Sam Bankman-Fried, the once-billionaire founder of the cryptocurrency exchange FTX, told Andrew Ross Sorkin of The New York Times that he wasn't aware of the details that led to his company's implosion in November.
"I didn't know exactly what was going on," Bankman-Fried, 30, told the Times on November 30. "Obviously, that's a pretty big mistake and oversight, that I wasn't more aware."
But convicted scammer Anna Sorokin told Insider that Bankman-Fried's apology press tour is insincere garbage.
"He's just trying to save himself," she said.
Sorokin isn't the only one to balk at Bankman-Fried's explanation. Bankman-Fried's defense isn't acceptable for business leaders who should know the inner workings of their companies. However, it is an excuse that other villainized founders have tried and failed to use in the past, like Elizabeth Holmes, the founder and CEO of the now-defunct Theranos.
"Generally speaking, when you go into these types of cases, there's two types of defenses: 'I didn't know' and 'It wasn't me,'" Neama Rahmani, the president of the law firm West Coast Trial Lawyers and a former federal prosecutor, previously told The New York Times of Holmes' case.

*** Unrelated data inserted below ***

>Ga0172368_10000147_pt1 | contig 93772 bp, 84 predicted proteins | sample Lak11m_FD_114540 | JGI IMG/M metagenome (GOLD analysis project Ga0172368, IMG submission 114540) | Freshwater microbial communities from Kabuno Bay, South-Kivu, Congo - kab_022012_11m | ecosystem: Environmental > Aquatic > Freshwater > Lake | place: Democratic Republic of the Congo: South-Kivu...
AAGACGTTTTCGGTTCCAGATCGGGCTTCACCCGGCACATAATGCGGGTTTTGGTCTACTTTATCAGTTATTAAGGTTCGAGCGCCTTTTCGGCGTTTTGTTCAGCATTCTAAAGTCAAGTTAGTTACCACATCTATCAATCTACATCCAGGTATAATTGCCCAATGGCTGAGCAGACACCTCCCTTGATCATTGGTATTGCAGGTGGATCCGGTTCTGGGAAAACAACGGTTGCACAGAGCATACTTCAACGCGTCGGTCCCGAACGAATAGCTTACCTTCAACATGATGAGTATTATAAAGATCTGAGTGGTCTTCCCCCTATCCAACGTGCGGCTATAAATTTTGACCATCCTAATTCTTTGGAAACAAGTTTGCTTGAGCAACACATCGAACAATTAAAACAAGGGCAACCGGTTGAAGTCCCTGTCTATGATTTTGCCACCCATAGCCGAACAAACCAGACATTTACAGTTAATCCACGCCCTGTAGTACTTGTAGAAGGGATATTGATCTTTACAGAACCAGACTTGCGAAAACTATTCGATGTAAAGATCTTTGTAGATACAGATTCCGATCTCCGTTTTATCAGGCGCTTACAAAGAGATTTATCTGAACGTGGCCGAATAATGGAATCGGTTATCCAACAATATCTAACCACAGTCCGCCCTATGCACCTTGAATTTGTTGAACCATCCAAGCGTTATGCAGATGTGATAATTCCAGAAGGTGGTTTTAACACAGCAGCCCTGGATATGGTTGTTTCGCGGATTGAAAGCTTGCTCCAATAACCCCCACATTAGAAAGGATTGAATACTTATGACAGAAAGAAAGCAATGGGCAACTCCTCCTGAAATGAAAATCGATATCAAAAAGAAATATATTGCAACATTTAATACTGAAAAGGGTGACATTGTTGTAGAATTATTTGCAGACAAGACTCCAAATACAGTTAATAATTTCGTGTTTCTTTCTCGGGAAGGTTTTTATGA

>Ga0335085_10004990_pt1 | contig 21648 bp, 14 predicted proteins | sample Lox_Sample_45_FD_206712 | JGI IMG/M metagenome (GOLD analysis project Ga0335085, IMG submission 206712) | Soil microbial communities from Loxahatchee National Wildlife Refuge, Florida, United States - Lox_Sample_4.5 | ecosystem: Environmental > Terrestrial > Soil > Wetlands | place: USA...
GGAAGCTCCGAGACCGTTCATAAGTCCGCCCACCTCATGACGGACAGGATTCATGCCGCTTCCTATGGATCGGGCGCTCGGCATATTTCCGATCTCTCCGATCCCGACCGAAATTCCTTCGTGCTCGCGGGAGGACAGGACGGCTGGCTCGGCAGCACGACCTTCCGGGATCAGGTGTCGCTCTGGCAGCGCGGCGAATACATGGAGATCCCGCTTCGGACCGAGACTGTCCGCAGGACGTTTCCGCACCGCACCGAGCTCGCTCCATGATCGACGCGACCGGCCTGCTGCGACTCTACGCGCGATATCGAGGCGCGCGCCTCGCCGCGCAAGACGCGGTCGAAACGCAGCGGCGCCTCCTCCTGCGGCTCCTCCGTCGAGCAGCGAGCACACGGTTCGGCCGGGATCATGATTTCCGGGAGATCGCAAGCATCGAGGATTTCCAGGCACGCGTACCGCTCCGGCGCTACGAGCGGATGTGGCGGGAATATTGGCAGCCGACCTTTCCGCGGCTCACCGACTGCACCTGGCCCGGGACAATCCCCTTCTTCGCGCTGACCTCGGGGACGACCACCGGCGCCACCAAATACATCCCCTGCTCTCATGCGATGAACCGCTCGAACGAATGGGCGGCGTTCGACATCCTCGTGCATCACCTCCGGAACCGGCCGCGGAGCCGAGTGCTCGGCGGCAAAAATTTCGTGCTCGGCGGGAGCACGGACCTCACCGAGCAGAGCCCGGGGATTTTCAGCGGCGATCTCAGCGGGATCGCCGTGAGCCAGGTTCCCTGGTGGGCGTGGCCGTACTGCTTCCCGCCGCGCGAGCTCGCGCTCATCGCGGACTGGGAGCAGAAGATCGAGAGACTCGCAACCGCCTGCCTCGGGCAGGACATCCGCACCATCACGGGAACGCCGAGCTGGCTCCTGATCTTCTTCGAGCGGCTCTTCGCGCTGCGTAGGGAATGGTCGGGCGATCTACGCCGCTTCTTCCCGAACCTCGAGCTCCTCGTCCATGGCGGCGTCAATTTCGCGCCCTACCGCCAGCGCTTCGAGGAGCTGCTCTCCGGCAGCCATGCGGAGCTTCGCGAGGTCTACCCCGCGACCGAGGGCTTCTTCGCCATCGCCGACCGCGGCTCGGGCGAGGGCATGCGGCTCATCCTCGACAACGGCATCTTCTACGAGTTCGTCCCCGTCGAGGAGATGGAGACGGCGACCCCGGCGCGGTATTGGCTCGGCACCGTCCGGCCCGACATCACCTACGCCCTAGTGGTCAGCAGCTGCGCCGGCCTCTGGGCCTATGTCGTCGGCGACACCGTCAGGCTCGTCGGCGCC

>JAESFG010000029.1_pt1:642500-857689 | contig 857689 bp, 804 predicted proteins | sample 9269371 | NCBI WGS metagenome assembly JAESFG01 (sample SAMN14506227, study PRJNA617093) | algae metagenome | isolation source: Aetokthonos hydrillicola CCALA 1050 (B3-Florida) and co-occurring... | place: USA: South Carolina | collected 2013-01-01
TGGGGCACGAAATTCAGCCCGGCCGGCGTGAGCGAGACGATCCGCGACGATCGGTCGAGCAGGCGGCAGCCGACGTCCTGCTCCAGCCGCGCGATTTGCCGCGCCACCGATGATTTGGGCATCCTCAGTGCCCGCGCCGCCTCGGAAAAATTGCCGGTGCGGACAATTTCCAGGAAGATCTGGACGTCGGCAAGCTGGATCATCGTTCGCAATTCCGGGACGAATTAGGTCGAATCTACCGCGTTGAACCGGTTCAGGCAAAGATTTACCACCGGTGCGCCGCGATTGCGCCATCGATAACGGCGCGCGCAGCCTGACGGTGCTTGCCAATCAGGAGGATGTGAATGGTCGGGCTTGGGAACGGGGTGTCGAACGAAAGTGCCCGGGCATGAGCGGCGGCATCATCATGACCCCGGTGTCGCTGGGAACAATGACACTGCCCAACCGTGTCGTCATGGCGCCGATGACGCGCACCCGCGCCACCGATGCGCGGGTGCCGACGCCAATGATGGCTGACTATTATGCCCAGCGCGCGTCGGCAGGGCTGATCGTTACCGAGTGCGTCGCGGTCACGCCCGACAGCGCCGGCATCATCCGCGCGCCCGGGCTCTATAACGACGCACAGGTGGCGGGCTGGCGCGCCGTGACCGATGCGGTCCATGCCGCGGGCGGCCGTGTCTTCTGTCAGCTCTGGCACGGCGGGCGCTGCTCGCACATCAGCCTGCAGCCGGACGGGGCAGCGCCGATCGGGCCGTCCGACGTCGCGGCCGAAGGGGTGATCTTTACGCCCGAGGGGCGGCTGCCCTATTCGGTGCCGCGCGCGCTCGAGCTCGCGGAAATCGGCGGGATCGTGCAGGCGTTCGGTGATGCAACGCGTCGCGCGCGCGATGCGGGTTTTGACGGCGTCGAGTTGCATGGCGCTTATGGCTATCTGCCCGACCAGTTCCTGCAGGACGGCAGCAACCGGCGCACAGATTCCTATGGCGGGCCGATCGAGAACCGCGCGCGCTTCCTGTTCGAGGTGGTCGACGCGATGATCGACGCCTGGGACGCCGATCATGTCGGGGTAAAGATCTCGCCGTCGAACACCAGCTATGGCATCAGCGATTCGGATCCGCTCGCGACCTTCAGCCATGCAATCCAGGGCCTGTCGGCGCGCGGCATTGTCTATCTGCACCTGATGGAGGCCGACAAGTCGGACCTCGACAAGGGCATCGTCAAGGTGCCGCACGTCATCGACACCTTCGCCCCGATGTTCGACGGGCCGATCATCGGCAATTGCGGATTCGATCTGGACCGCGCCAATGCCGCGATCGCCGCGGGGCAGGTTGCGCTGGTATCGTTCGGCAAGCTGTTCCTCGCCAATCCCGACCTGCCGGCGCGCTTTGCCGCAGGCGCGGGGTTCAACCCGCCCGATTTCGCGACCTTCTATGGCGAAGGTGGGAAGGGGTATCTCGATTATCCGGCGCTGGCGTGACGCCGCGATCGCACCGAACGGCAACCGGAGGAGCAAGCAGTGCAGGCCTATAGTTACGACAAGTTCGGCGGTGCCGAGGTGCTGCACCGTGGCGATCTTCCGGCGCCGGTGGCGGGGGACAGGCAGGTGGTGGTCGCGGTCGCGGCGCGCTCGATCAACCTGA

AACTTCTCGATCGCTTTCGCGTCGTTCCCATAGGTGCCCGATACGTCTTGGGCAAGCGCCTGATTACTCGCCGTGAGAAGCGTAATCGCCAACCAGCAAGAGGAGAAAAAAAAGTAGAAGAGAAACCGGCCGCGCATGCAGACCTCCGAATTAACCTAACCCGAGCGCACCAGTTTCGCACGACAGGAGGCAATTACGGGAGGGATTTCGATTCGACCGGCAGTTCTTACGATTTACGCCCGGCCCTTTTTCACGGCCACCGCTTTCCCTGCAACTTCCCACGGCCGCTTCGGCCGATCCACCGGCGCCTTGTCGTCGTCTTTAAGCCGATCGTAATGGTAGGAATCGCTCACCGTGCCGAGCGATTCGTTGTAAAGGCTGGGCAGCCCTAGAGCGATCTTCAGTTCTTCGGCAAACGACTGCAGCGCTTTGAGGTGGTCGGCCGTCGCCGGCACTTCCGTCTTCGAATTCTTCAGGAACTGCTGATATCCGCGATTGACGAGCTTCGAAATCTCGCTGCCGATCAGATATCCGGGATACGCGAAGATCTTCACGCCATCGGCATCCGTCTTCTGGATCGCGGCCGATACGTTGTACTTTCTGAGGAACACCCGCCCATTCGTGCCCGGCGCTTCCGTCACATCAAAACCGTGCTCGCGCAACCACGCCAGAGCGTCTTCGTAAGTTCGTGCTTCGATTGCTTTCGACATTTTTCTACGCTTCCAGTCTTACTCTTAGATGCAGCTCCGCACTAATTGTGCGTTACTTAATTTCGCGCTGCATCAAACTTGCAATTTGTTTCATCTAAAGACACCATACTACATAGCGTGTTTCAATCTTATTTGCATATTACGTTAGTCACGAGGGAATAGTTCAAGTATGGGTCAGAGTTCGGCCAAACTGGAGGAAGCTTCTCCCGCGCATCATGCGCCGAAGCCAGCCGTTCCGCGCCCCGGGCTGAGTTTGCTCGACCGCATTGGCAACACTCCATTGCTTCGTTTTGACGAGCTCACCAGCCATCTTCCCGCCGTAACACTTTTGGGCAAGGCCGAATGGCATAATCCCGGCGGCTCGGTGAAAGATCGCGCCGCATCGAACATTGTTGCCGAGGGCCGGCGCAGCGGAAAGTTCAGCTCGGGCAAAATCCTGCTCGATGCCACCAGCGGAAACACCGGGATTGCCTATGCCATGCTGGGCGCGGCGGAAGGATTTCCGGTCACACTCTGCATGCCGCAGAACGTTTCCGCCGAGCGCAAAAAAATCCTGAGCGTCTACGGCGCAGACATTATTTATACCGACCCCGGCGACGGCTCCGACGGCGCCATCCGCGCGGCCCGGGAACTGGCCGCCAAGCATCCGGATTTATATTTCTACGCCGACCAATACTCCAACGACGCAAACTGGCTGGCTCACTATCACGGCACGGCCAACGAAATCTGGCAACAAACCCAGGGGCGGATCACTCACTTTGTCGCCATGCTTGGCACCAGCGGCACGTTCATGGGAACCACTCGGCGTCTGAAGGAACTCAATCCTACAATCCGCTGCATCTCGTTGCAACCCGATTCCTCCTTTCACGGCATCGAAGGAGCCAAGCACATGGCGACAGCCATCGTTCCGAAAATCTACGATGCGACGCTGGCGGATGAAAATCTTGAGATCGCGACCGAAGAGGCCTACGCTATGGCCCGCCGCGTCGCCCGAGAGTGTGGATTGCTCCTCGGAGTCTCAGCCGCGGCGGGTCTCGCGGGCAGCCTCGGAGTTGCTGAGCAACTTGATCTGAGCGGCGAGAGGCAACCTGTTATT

Once valued at $32 billion, FTX filed for bankruptcy and Bankman-Fried stepped down as CEO in November. Meanwhile, multiple billions are owed to creditors, and the Department of Justice and Securities and Exchange Commission are investigating FTX.
Sorkin started his interview by noting there are two views of what occurred at FTX. The first is that Bankman-Fried is a young founder who made a series of terrible decisions. The second is that he committed a Ponzi scheme that took advantage of the relationship between FTX and Alameda Research, a trading firm that Bankman-Fried cofounded in 2017. Bankman-Fried denied the latter allegations, saying, "I did not ever try to commit fraud on anyone."
"I haven't been running Alameda. I haven't been thinking about its finances," he said. "I haven't been making those decisions. But as CEO of FTX, it was still my duty to make sure someone was doing diligence."
Holmes, who was found guilty on four counts of defrauding investors in January 2022, told the SEC "I don't know" more than 600 times during its questioning of her in 2019. In November, she was sentenced to more than 11 years in prison.
Holmes' efforts to blame others for Theranos' mistakes while highlighting her ignorance is a common tactic among fraud defendants, Rahmani told the Times. Holmes and her team "are going to do everything they can to distance themselves from that knowledge," he said.
While denial can be a plausible defense, jurors are often too savvy to accept the strategy. Jeffrey Cohen, an associate professor at Boston College Law School, previously told The Times that a better strategy is to appeal to jurors' humanity.
"What I would expect a defendant in a high-profile case to do is try to humanize themselves and make the jury see that they're not just a corporate CEO, but a person with the flaws that any person might have who's running a large corporation," Cohen said.